John Anderson The Man whose Legal Case Is Responsible For The British Habeas Corpus Act of 1862
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Public Law Children Act Cases – Habeas Corpus Lat. “you have the body” Prisoners often seek release by filing a petition for a writ of habeas corpus. A writ of hab…
The Habeas Corpus Act 1816
The Habeas Corpus Act 1816 (c.100 56 Geo 3) was an Act of the Parliament of the United Kingdom that modified the law on Habeas Corpus to remove the rule against “controverting the return” in non-criminal cases.
Historically, the rules around factual inquiries in decisions around petitions for habeas corpus had been based on the Opinion on the Writ of Habeas Corpus, a House of Lords disquisition by Wilmot CJ in 1758, which effectively nullified a bill for passage of An Act for giving a more speedy Remedy to the Subject upon the Writ of Habeas Corpus. broom03.revolvy.com
The Act is often wrongly described as the origin of the writ of habeas corpus. But the writ of habeas corpus had existed in various forms in England for at least five centuries before and is thought to have originated in the 12th Century Assize of Clarendon (wikipedia).
John Anderson was known as Jack Burton for much of his life, as he worked as a slave for Moses Burton in Fayette, Missouri. In 1850, Jack married a slave named Marie Tomlin who lived near the Burton plantation. Jack visited Marie often but, in 1853, Jack was sold to an owner in Glasgow, Missouri—a distance considerably farther from Fayette.
One night, he secretly made the illegal journey to visit his wife and three children. He was soon discovered by a farmer named Seneca T.P. Diggs, who threatened to reveal his crime. Panicked, Jack killed Diggs and ran for his life. He ended up in Canada, changed his name to John Anderson, and began working as a laborer in the town of Hamilton. In 1854, the United States government’s request of Anderson’s extradition was denied by the governor general of British North America. However, six years later Anderson was thrown in jail by a small-town magistrate and charged with murder.
At this point, a Hamilton lawyer—named Samuel B. Freeman (I never made it up!)—got involved. Freeman successfully pleaded Anderson’s case and he was released, but not for long. Less than six months later, Anderson was pursued by a Detroit detective named James A. Gunning who saw that he was imprisoned again. The court ruled that Anderson had indeed committed murder and could be extradited, though there was a small window of time before that could occur. Within that window, angry abolitionists rallied for Anderson’s defense and even wrote to the Anti-Slavery Society in London. blackthen.com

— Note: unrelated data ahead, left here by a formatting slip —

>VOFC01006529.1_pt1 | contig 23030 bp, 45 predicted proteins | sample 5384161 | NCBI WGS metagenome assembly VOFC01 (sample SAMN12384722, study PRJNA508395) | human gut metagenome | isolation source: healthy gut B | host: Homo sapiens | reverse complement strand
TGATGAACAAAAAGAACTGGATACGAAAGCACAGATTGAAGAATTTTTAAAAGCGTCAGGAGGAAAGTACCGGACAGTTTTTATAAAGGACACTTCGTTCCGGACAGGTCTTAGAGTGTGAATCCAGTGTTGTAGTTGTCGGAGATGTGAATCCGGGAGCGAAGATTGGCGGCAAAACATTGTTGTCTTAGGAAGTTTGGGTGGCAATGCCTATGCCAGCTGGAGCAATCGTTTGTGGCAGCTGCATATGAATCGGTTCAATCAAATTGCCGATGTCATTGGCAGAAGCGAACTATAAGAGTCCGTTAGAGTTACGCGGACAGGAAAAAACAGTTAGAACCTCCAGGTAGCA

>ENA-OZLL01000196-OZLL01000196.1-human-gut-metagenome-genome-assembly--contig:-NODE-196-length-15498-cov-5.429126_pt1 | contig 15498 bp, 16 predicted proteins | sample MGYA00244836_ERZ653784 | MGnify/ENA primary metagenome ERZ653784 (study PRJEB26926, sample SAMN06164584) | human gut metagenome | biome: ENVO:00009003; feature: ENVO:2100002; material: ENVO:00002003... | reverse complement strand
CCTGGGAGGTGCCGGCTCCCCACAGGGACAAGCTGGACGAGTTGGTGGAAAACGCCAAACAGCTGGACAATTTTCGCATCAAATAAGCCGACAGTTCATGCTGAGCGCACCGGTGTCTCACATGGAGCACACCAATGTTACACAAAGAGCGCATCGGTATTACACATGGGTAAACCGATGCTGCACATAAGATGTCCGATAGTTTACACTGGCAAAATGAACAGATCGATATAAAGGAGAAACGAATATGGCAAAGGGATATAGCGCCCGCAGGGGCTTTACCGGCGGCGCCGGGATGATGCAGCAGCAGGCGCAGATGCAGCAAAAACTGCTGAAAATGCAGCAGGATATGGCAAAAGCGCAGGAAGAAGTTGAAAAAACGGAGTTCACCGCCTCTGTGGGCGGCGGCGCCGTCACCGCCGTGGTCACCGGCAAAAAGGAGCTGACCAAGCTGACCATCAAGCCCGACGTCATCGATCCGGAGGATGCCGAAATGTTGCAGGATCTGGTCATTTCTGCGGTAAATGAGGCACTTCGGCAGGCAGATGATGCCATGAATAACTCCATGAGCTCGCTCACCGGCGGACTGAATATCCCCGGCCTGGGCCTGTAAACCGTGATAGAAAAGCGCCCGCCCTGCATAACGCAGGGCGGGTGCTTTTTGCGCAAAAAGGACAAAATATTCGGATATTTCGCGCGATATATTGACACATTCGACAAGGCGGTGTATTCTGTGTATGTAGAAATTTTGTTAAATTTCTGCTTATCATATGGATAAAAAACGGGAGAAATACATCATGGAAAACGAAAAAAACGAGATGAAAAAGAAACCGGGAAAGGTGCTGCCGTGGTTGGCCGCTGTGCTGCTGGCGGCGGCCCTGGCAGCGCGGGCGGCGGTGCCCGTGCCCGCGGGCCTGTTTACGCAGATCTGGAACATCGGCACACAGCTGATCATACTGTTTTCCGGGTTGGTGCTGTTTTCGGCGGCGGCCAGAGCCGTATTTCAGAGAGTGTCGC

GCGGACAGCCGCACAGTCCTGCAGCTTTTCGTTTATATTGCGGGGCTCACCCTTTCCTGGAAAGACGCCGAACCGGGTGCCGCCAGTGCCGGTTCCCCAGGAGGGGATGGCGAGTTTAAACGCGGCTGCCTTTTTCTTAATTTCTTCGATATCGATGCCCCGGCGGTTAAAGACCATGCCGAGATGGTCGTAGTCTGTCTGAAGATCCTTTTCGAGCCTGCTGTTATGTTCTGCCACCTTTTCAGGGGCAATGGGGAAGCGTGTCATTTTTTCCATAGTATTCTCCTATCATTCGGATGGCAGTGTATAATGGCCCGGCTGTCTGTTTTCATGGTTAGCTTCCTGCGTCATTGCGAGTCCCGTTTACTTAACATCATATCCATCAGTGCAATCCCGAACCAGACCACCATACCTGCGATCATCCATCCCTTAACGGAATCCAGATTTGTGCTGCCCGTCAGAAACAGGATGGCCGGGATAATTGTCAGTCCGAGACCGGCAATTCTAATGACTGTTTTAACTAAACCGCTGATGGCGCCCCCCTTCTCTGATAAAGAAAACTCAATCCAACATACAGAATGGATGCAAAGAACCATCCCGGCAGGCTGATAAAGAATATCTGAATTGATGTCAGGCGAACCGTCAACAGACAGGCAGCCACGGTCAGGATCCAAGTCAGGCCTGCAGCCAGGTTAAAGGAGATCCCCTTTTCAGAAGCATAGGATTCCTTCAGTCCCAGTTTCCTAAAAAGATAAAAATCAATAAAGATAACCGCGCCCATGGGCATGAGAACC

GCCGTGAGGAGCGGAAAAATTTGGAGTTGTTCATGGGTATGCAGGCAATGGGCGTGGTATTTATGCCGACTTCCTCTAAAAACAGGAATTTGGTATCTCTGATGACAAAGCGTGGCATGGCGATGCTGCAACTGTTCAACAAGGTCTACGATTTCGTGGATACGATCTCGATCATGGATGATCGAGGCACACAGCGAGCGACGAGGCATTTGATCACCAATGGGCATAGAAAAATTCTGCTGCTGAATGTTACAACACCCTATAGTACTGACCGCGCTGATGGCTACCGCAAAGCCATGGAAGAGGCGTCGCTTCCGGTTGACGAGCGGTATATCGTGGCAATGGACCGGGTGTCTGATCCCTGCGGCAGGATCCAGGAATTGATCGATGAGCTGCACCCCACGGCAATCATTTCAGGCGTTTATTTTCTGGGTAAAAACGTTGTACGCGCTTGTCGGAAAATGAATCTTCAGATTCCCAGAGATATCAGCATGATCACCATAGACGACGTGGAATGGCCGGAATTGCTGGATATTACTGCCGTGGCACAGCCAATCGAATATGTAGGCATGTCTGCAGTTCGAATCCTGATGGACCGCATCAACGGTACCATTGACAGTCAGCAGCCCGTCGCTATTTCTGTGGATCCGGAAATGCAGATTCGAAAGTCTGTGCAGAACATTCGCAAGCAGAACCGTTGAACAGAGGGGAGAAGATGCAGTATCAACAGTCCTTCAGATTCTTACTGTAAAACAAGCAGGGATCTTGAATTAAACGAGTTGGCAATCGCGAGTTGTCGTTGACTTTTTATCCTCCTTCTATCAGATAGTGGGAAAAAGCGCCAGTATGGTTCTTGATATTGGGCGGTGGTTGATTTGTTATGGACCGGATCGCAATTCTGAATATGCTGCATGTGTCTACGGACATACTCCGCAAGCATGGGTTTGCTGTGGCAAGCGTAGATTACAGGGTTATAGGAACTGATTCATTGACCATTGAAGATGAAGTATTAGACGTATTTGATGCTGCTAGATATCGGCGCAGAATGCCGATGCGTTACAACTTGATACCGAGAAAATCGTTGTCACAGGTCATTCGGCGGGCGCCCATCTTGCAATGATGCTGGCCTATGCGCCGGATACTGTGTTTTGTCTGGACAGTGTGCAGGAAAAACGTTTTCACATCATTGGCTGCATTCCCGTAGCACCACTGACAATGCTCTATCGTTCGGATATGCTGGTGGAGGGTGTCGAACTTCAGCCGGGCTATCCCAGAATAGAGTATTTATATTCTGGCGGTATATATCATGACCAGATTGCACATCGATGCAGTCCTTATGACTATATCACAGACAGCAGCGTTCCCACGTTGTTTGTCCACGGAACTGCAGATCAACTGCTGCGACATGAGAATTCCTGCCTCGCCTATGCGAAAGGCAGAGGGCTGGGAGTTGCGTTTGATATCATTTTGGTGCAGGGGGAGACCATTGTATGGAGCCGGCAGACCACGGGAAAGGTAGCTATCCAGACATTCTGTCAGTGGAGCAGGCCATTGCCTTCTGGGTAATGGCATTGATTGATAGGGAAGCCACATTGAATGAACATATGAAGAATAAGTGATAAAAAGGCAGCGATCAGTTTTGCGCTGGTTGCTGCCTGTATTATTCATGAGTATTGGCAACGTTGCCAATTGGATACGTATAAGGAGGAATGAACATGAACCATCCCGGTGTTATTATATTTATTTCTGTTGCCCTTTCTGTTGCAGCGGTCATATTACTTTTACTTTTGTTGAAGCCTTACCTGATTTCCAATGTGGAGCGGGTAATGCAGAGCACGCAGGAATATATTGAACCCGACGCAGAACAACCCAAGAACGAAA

John Anderson’s motive for escape arose following his sale to another farmer. He realized he would never see his family again in such a situation, and this was unbearable. He hoped to become a legitimate free man and work so he could earn enough money to purchase his family out of bondage. Escape to Canada became his only option after he allegedly killed Missouri farmer Seneca Digges “by accident” when an attempt on his capture was made by Digges.
ANDERSON, JOHN (originally named Jack Burton), fugitive slave; b. c. 1831; fl. 1862.
On 15 December the court ruled by two to one that Anderson had committed murder by Missouri law, and that he could be extradited under terms of the Webster-Ashburton Treaty of 1842. Anderson was, however, momentarily protected by a statement by the court that it would offer no opposition to an appeal to the Court of Error and Appeal.
Canadian and British opinion was almost universally hostile toward the decision of 15 December. Thomas Henning, secretary of the Anti-Slavery Society of Canada, appealed to the British and Foreign Anti-Slavery Society in London and it applied to the Court of Queen’s Bench at Westminster in January 1861 for a writ of habeas corpus. The court granted this after accepting the applicant’s argument that the court’s writ could, on the basis of precedents, be made to extend to Canada. In Canada news of the writ was denounced by most elements of public opinion as interference in the constitutional powers of Canadian courts. Before the British writ could be served in Canada, however, Anderson’s attorneys appealed directly to the Court of Common Pleas in Toronto; in his decision on 16 Feb. 1861 Chief Justice William Henry Draper discharged Anderson principally on the grounds that the warrant from the Brantford magistrate’s court did not actually accuse Anderson of murder. The case led directly to the British Habeas Corpus Act of 1862, which stated that a writ could not be sent to any dominion or possession where a concurrent legal jurisdiction existed. A Canadian act in 1861 took away from magistrates’ courts jurisdiction in extradition cases.
Anderson went to England in June 1861 at the invitation of a British anti-slavery organization. Between July and September 1861, he spoke to at least 25 anti-slavery meetings in London and southeastern England. After a short period of private instruction Anderson enrolled in December 1861 in the British Training Institution at Corby, Northamptonshire . He remained there for one year; on 24 Dec. 1862 he sailed for Liberia and nothing more is known about him.
“Public law is not at base about rights, even though abuses of power may and often do invade private rights; it is about wrongs – that is to say, misuses of public power.”